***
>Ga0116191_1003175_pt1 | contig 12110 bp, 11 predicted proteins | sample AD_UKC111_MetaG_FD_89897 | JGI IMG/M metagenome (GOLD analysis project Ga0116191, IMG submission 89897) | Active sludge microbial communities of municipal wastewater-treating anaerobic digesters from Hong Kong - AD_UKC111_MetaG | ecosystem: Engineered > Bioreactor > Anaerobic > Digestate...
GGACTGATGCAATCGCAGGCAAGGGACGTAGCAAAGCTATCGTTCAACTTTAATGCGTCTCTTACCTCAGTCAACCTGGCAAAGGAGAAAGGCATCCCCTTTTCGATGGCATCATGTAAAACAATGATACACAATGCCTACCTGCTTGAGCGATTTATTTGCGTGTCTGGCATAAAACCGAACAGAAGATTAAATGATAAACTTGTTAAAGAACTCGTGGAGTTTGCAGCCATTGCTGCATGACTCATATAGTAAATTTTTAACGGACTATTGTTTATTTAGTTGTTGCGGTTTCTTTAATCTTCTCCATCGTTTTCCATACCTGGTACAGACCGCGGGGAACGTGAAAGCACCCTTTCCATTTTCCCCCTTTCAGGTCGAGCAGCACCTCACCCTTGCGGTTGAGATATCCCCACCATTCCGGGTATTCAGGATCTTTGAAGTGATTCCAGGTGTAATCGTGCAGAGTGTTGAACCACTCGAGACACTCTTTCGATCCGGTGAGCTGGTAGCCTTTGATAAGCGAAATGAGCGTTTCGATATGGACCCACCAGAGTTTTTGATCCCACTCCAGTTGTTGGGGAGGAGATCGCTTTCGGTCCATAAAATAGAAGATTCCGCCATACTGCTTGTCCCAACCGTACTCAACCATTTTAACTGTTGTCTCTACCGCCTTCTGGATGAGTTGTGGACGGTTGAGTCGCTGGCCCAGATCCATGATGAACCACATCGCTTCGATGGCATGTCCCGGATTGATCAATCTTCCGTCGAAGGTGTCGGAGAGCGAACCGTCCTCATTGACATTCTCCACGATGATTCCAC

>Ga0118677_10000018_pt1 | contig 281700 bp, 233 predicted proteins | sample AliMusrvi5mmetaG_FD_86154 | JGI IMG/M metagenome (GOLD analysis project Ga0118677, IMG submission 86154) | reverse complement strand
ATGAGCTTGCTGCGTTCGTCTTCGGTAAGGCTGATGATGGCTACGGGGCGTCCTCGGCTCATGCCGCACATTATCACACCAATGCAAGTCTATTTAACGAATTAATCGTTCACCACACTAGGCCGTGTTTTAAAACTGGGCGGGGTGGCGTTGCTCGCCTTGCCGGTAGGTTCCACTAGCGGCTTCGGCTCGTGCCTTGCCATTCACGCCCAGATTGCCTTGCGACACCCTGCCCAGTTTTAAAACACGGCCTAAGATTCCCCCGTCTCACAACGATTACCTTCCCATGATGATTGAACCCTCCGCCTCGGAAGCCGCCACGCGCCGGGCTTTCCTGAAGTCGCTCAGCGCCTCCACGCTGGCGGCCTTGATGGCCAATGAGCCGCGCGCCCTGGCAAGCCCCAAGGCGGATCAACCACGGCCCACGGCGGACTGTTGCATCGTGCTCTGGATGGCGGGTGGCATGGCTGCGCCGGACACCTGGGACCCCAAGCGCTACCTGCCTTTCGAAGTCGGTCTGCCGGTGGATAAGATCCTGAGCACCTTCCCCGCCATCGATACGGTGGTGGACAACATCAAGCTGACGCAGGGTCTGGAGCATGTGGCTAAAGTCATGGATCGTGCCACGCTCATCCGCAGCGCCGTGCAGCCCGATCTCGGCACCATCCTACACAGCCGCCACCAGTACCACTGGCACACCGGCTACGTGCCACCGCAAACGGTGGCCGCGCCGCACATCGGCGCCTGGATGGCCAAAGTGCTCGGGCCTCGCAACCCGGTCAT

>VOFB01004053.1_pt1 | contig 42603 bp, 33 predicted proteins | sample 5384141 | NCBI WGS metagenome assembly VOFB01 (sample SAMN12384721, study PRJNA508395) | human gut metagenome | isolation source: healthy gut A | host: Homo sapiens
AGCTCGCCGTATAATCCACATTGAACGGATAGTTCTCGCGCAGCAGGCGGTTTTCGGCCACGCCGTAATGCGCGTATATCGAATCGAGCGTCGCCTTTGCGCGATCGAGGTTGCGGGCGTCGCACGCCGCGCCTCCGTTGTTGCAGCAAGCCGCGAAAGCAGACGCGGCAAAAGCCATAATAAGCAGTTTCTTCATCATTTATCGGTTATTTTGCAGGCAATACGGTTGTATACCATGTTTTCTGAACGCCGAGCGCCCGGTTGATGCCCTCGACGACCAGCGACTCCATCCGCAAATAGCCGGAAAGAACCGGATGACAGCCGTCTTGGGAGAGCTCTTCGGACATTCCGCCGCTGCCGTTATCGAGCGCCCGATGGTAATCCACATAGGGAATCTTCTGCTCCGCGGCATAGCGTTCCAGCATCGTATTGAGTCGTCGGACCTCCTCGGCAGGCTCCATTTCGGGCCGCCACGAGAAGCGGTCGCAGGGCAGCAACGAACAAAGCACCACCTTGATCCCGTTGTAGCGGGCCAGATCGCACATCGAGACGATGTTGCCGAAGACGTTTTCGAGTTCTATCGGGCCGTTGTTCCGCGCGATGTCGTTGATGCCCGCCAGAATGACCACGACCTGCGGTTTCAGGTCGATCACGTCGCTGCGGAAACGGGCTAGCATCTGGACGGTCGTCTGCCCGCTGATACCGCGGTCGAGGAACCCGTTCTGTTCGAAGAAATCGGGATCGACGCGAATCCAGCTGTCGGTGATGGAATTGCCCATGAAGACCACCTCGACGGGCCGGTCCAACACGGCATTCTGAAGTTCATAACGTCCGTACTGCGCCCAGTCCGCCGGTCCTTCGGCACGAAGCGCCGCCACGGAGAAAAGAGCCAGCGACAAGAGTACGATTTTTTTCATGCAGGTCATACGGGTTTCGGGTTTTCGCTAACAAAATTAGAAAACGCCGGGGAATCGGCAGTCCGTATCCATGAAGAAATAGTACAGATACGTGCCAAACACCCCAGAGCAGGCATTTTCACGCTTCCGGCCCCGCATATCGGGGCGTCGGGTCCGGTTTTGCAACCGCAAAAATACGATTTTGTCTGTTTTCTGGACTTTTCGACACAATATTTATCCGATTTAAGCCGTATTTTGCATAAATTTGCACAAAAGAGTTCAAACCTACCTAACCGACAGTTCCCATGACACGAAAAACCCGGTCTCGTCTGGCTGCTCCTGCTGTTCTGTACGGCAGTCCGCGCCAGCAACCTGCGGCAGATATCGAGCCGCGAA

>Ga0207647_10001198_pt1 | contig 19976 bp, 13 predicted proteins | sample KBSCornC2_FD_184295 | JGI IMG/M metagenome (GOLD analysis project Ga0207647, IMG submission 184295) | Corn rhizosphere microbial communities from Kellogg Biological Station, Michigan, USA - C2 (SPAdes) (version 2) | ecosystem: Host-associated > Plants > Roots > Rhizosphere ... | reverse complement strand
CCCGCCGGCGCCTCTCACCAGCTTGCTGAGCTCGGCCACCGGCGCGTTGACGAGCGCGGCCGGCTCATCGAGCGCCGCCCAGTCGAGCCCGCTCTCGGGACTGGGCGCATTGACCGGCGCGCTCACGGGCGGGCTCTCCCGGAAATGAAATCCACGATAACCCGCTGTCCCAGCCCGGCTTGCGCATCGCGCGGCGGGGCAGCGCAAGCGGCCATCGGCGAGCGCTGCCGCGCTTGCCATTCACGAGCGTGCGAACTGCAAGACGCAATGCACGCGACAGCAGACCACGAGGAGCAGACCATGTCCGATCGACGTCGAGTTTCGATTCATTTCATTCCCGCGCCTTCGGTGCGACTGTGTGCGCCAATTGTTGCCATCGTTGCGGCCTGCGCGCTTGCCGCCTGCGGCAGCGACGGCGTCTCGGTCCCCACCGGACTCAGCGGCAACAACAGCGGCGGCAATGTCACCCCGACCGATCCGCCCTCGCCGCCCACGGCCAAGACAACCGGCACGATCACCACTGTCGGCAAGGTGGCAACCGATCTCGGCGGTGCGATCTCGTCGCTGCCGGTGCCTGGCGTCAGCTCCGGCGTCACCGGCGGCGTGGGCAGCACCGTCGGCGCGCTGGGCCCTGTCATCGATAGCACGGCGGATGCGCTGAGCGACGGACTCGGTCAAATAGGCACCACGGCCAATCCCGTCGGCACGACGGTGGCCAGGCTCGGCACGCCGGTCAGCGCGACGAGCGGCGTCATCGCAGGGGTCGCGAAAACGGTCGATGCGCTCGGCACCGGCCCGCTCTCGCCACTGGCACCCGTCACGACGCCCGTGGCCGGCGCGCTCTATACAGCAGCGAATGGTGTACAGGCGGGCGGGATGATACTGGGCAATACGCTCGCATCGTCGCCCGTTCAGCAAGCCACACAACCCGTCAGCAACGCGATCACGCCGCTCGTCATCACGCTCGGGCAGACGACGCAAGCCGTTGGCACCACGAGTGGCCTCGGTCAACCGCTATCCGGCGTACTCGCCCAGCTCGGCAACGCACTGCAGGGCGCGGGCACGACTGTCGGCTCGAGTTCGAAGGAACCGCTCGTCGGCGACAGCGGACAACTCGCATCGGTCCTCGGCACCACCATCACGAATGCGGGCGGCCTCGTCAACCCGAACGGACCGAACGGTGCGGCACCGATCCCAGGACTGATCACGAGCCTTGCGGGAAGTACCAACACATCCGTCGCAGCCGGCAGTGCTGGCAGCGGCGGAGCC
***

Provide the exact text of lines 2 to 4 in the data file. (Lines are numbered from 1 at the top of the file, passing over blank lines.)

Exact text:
GGACTGATGCAATCGCAGGCAAGGGACGTAGCAAAGCTATCGTTCAACTTTAATGCGTCTCTTACCTCAGTCAACCTGGCAAAGGAGAAAGGCATCCCCTTTTCGATGGCATCATGTAAAACAATGATACACAATGCCTACCTGCTTGAGCGATTTATTTGCGTGTCTGGCATAAAACCGAACAGAAGATTAAATGATAAACTTGTTAAAGAACTCGTGGAGTTTGCAGCCATTGCTGCATGACTCATATAGTAAATTTTTAACGGACTATTGTTTATTTAGTTGTTGCGGTTTCTTTAATCTTCTCCATCGTTTTCCATACCTGGTACAGACCGCGGGGAACGTGAAAGCACCCTTTCCATTTTCCCCCTTTCAGGTCGAGCAGCACCTCACCCTTGCGGTTGAGATATCCCCACCATTCCGGGTATTCAGGATCTTTGAAGTGATTCCAGGTGTAATCGTGCAGAGTGTTGAACCACTCGAGACACTCTTTCGATCCGGTGAGCTGGTAGCCTTTGATAAGCGAAATGAGCGTTTCGATATGGACCCACCAGAGTTTTTGATCCCACTCCAGTTGTTGGGGAGGAGATCGCTTTCGGTCCATAAAATAGAAGATTCCGCCATACTGCTTGTCCCAACCGTACTCAACCATTTTAACTGTTGTCTCTACCGCCTTCTGGATGAGTTGTGGACGGTTGAGTCGCTGGCCCAGATCCATGATGAACCACATCGCTTCGATGGCATGTCCCGGATTGATCAATCTTCCGTCGAAGGTGTCGGAGAGCGAACCGTCCTCATTGACATTCTCCACGATGATTCCAC

>Ga0118677_10000018_pt1 | contig 281700 bp, 233 predicted proteins | sample AliMusrvi5mmetaG_FD_86154 | JGI IMG/M metagenome (GOLD analysis project Ga0118677, IMG submission 86154) | reverse complement strand
ATGAGCTTGCTGCGTTCGTCTTCGGTAAGGCTGATGATGGCTACGGGGCGTCCTCGGCTCATGCCGCACATTATCACACCAATGCAAGTCTATTTAACGAATTAATCGTTCACCACACTAGGCCGTGTTTTAAAACTGGGCGGGGTGGCGTTGCTCGCCTTGCCGGTAGGTTCCACTAGCGGCTTCGGCTCGTGCCTTGCCATTCACGCCCAGATTGCCTTGCGACACCCTGCCCAGTTTTAAAACACGGCCTAAGATTCCCCCGTCTCACAACGATTACCTTCCCATGATGATTGAACCCTCCGCCTCGGAAGCCGCCACGCGCCGGGCTTTCCTGAAGTCGCTCAGCGCCTCCACGCTGGCGGCCTTGATGGCCAATGAGCCGCGCGCCCTGGCAAGCCCCAAGGCGGATCAACCACGGCCCACGGCGGACTGTTGCATCGTGCTCTGGATGGCGGGTGGCATGGCTGCGCCGGACACCTGGGACCCCAAGCGCTACCTGCCTTTCGAAGTCGGTCTGCCGGTGGATAAGATCCTGAGCACCTTCCCCGCCATCGATACGGTGGTGGACAACATCAAGCTGACGCAGGGTCTGGAGCATGTGGCTAAAGTCATGGATCGTGCCACGCTCATCCGCAGCGCCGTGCAGCCCGATCTCGGCACCATCCTACACAGCCGCCACCAGTACCACTGGCACACCGGCTACGTGCCACCGCAAACGGTGGCCGCGCCGCACATCGGCGCCTGGATGGCCAAAGTGCTCGGGCCTCGCAACCCGGTCAT